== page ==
Students’ safe space for Queer People of Color


Sam Byrd

Sophomore Maya Szymborski poses for a portrait inside Plemmons Student Union Feb. 6, 2023. Szymborski balances an 18 credit hour workload, a job and being the sole organizer of the Queer People of Color Club. She is dedicated to creating a space on campus where QPOC can feel at ease sharing their experiences in an otherwise predominantly white institution.

Amena Matcheswala, Reporter

While the university’s percentage of students of color has increased within the past few years, 18.6% of students belong to underrepresented groups, including students that identify as Black, Indigenous or people of color. This relatively low percentage leaves students of color searching for and creating communities at App State, a predominately white institution.

One group of students who identified the need for a space in which they could relate to one another set out to solve this problem. 

Queer People of Color was formed to allow the underrepresented population of queer identifying people of color at the university to thrive within a community they relate to.

 The group, currently led by sophomore East Asian language major Maya Szymborski, meets Mondays from 5-6 p.m. in Plemmons Student Union room 227. While it isn’t officially a club, the group still holds meetings regularly and hosts events similar to those held by official clubs around campus. Right now, its purpose lies more closely with the unique space it provides for its members.

“QPOC needs to exist as a space for queer people of color to bond, share experiences and feel less alone,” said senior gender studies major Ollie Bandong. “As part of multiple minority groups, it can be hard to feel as though you fit in completely anywhere.” 

The club aims to provide members with “a safe space for queer people of color” through low-pressure group activities such as game days and more issue-based discussion sessions, Szymborski said. One of the topics they focus on is how being both queer and a person of color presents unique challenges to those in the group. The group discusses the intersecting issues of ethnicity and sexuality through PowerPoint presentations on topics such as queer representation in media. Information provided to members is there to help them recognize ways the world around them can become more inclusive and expose issues they may have previously overlooked.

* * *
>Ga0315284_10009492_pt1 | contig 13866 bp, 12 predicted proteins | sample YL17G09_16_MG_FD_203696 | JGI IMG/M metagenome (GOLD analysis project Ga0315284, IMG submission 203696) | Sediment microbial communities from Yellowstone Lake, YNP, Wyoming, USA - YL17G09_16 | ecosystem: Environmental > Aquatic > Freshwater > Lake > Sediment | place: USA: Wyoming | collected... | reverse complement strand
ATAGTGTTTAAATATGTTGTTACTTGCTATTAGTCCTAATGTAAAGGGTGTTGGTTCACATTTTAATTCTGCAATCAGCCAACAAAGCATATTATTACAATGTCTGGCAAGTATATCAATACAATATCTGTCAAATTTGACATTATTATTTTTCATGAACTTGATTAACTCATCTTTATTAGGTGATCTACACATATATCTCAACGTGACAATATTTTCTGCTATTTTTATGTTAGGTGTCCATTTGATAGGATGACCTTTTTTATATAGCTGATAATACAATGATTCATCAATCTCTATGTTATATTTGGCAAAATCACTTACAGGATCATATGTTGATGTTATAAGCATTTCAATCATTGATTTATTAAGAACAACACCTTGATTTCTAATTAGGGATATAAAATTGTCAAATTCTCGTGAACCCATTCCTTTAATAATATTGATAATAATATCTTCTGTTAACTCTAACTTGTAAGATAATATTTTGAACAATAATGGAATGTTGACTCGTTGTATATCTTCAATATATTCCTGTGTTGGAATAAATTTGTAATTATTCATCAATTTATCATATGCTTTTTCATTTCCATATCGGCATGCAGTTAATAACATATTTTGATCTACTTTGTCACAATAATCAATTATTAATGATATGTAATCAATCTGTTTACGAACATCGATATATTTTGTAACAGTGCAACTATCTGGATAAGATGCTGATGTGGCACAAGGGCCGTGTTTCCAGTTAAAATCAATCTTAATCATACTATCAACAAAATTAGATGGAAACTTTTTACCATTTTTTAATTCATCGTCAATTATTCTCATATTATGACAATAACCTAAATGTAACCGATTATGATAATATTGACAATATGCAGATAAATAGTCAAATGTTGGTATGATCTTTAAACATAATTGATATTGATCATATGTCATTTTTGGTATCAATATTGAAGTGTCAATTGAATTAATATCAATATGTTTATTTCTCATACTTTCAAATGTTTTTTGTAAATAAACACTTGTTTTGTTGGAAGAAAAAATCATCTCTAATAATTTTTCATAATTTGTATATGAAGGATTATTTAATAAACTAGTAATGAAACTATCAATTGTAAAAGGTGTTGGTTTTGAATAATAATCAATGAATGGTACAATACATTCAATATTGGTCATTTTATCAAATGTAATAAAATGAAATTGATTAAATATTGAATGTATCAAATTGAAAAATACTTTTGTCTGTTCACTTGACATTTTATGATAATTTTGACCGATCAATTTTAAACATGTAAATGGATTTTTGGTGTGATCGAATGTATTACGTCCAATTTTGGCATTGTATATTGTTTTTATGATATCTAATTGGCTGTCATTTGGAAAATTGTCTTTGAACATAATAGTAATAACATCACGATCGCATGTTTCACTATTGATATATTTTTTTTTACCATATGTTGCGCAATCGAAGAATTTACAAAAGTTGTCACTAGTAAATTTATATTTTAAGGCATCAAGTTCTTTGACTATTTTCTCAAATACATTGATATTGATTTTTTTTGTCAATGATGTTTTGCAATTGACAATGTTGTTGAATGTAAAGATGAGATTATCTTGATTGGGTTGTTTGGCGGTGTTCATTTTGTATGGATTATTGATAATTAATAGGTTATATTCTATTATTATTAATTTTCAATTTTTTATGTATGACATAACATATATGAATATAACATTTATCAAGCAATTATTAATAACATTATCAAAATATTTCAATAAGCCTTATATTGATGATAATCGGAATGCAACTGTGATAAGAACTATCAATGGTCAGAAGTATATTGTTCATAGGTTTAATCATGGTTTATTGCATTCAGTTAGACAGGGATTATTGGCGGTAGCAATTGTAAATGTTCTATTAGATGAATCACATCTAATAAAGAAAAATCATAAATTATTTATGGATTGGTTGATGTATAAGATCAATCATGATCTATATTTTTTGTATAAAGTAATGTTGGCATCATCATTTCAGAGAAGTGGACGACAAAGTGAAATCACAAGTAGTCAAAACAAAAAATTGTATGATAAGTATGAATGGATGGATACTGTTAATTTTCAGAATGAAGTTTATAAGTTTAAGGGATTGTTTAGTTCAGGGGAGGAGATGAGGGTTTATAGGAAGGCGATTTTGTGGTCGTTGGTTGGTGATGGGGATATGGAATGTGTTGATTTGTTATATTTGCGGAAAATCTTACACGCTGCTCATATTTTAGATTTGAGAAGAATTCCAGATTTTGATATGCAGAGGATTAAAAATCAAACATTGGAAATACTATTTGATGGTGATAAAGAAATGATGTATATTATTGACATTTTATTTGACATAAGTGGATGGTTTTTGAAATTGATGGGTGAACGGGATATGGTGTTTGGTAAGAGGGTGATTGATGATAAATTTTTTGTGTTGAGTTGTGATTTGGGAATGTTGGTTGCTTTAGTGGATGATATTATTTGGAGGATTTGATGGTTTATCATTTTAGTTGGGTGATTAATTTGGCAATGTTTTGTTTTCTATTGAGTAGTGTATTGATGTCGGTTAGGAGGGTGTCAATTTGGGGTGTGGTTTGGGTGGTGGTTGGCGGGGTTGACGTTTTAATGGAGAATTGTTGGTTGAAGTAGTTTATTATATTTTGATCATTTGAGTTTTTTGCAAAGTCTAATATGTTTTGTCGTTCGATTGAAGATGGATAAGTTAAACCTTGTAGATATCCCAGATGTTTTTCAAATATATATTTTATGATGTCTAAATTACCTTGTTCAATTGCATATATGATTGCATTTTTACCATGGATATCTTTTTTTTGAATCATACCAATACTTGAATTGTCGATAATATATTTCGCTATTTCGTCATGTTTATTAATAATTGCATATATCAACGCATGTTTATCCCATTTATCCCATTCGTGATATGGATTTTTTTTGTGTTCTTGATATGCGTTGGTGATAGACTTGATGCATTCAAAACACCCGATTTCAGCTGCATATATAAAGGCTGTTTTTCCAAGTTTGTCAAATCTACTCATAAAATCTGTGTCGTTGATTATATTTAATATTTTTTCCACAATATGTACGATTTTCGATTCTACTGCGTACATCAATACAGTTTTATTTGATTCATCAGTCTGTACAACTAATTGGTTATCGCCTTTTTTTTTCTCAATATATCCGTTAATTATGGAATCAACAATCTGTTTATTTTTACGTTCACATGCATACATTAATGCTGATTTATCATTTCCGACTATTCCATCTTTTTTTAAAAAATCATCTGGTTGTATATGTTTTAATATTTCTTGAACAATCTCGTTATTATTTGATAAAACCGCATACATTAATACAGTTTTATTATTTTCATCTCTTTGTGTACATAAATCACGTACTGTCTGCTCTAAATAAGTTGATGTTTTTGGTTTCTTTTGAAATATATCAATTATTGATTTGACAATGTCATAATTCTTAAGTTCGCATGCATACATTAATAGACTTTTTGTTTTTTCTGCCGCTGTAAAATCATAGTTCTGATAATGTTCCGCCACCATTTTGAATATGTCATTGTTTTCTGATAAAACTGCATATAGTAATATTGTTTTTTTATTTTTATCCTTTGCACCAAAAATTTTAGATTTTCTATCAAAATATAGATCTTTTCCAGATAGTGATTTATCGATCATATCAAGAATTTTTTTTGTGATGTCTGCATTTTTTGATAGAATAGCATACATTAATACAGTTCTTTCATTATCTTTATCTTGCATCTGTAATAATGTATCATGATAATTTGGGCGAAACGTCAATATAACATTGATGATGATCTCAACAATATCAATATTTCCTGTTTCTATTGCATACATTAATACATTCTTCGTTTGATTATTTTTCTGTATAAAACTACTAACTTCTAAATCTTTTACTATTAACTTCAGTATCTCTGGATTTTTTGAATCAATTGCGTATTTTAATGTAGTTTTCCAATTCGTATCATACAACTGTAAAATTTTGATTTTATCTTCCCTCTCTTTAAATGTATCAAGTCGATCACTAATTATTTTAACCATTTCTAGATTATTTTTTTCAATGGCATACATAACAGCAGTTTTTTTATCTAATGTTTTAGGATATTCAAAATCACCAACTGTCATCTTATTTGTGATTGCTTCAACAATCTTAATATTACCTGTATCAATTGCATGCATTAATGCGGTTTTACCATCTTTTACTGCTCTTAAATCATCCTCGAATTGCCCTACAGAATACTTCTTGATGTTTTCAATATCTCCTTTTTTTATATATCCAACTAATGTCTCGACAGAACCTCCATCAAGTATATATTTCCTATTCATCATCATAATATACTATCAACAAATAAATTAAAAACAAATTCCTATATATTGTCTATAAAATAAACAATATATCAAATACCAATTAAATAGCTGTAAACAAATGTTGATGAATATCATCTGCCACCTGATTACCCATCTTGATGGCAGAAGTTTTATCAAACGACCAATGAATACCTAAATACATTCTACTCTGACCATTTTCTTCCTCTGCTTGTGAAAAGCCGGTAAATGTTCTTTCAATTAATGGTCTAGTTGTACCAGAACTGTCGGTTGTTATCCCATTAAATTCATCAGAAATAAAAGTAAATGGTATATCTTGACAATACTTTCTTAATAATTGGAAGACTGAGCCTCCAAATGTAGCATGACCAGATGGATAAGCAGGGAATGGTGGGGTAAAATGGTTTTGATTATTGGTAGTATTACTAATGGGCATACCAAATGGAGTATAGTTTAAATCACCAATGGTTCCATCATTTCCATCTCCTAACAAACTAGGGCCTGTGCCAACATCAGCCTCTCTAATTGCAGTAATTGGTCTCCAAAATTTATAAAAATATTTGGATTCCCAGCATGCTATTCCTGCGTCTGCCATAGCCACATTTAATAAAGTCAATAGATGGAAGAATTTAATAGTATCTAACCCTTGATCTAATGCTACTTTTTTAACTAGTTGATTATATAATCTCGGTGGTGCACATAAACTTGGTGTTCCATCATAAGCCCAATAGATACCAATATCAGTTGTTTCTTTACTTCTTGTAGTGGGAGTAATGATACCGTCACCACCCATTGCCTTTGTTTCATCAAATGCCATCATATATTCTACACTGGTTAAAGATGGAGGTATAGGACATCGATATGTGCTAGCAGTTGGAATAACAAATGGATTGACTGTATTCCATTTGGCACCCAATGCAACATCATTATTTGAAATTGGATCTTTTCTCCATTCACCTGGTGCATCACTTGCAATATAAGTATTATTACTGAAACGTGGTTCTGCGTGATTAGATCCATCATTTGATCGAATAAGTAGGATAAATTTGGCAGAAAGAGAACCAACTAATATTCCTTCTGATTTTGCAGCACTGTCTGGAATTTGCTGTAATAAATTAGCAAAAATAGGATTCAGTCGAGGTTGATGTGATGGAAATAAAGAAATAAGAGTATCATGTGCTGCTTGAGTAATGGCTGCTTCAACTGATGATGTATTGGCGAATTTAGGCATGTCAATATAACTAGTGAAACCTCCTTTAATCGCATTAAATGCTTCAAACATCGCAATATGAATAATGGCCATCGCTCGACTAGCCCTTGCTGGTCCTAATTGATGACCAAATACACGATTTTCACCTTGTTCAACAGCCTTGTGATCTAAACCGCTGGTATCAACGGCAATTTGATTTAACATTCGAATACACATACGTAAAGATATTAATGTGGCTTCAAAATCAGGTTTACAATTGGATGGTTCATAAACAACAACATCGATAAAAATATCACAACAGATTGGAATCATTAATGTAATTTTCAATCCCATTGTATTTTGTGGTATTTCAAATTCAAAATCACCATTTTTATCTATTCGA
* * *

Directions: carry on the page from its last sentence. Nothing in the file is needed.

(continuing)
Members also use the space to share negative experiences they’ve previously faced, ranging from insensitive hairdressers to unaccepting family members.

Amaya playing “Draw Battle” with other members of the QPOC club. She wanted to spend time with people with similar experiences as herself. (Sam Byrd)

“Being queer and a person of color is very different from being white and queer,” said junior language, literature and culture major Carolina Ng Irizarry. “I feel like we go through very different experiences, especially because, unfortunately, in POC cultures, a lot of times queer identities are not very accepted.”

QPOC began in spring 2022, spending about half of its meetings online as many activities were still remote. As the group got to know each other more, they slowly transitioned to meeting in person at the Multicultural Center. QPOC’s first large event was a picnic held at Sanford Mall, where members could share food and connect in a relaxed environment. 

Ng Irizarry said the group is hoping to build on its foundation by hosting more events and gaining members to maintain its presence over time. While anyone is welcome, Szymborski hopes to keep the space exclusive to those who are queer people of color for the time being to establish a comfortable setting for those members to be honest about their struggles and experiences. 

Members also seek a space to focus on relating to one another rather than educating those outside their community. Szymborski hopes that once the group has established deeper roots, they may consider transitioning to a space that hosts a broader range of individuals.

“My focus personally right now is just to create that community, to create those friendships and those bonds between people,” Szymborski said. 

Various members have reaped a variety of benefits from the short amount of time the group has existed. Ng Irizarry felt she could talk more openly about her experiences in the presence of others who have faced similar situations. Szymborski described recurring situations in which individuals have learned more about the nuances of issues unique to their community or that they were facing injustice in the first place. It was the first time she felt she had a space with others who had similar experiences, which she described as “encouraging and warming.”

“I hope it is able to stay afloat for a couple, if not many years to come,” Bandong said.